Mosaic by the bay

January 12, 1995

The vote was close in 1950 when Eastport and a half-dozen other communities agreed to be annexed by Annapolis. Forty-five years later, though, Eastport retains its own character. While it has been gentrifying rapidly in recent years, that section of the state's capital city is still a place where millionaires live virtually next door to crabbers and car mechanics.

"There's a balance, symmetry and feel that we don't want to lose. And there always has been a diversity in income levels," observes Roger "Pip" Moyer, a former Annapolis mayor and Eastport native.

The Maryland Commission on Neighborhoods has recognized this diversity by naming Eastport one of 15 outstanding neighborhoods in Maryland. The panel cited good working relationships among the 225 businesses and 4,500 residents of the marshy peninsula between Back and Spa creeks.

Eastport residents have welcomed this recognition, but with some sense of foreboding. Many old-timers are not happy with the changes of the past two decades -- changes, they fear, may ultimately turn Eastport into an enclave that is too expensive to support the diversity that has been its hallmark.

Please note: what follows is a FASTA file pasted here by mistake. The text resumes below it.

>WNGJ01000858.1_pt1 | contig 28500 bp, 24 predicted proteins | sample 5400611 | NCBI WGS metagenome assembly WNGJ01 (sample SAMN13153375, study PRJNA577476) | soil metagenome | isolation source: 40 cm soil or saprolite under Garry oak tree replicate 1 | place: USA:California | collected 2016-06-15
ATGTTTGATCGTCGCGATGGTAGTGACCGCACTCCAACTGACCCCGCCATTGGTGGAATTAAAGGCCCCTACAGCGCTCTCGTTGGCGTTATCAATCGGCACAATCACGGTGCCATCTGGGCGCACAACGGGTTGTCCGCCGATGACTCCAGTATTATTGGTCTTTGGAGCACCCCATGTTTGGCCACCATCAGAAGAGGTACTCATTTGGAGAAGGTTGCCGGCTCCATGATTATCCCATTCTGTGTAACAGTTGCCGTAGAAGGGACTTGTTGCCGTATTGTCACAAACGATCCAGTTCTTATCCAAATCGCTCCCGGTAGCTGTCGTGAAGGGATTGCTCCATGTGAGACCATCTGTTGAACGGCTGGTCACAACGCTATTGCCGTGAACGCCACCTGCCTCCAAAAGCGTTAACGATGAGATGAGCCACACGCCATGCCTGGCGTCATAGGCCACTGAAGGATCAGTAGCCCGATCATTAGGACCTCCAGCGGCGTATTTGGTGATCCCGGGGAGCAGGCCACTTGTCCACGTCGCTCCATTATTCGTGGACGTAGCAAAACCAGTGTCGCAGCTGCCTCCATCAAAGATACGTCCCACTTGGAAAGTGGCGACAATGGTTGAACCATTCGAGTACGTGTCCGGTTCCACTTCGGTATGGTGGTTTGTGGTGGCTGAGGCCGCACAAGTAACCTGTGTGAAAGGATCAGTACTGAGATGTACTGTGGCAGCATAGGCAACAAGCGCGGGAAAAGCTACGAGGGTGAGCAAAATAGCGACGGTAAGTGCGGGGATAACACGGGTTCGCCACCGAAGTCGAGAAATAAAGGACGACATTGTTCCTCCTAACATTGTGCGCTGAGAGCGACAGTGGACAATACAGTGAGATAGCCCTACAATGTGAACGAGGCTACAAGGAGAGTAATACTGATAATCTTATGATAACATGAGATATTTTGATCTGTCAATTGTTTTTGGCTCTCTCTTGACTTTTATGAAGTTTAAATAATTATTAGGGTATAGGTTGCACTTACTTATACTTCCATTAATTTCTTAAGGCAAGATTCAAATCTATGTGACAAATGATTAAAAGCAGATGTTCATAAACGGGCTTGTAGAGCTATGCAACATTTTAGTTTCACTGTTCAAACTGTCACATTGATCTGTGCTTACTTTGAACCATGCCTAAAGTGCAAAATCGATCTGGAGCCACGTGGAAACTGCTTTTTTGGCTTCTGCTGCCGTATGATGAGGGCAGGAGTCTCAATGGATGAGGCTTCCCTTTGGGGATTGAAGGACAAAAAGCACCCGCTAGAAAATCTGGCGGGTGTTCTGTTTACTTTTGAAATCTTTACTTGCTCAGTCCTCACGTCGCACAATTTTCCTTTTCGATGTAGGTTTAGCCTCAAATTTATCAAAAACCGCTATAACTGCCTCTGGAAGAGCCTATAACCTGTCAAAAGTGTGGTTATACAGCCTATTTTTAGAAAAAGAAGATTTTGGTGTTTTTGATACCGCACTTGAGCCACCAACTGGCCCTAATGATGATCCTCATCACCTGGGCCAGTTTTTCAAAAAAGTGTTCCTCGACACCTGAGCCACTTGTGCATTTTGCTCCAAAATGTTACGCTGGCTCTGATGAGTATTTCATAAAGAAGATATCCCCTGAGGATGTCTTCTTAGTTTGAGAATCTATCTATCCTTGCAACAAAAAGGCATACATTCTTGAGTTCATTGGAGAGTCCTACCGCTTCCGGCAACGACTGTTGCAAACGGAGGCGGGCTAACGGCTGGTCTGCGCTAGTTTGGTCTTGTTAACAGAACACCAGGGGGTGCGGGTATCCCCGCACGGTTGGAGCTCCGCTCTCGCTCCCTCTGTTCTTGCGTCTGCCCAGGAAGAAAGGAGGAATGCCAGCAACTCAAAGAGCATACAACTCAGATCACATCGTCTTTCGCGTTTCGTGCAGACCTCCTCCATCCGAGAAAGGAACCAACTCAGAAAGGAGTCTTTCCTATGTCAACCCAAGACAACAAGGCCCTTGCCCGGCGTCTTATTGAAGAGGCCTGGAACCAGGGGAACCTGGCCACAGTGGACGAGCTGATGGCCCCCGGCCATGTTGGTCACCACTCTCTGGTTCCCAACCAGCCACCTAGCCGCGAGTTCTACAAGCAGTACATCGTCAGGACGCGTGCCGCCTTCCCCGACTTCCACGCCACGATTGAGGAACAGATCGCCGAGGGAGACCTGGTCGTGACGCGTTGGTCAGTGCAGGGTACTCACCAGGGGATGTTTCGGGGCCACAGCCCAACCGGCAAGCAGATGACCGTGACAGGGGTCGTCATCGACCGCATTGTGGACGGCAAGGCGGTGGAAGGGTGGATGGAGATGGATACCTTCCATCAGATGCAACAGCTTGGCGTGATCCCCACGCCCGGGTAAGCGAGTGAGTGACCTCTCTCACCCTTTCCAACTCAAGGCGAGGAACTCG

"You used to know everyone," fretted one East porter, who grew up, married and raised his own family there. "It's all changed now. We have condominiums and the boat people. There are people who live here and work in D.C."

So far, Eastport has managed to cling to its character. One shudders to think what would have happened had all the plans discussed in the 1960s and '70s been approved, stacking the peninsula with apartment high-rises. Alas, there is no denying that the ultimate gentrification of Eastport is inevitable. It is a matter of economics. Owners of weather-beaten, ramshackle houses near Chesapeake Bay and the vibrant historic downtown can refuse tempting offers from the well-heeled only so long.

As an employment area, the color of Eastport's collar is changing, too: You're as apt to find a hard disc as a hard crab. Nothing underscores that more than the inability of the McNasby's Oyster Co. cooperative to operate a seafood market and continue the watermen's tradition there. Yet Eastport remains a gem, a neighborhood of contrasts that works in harmony. It is the epitome of what a community should be in an era of increased economic segregation.

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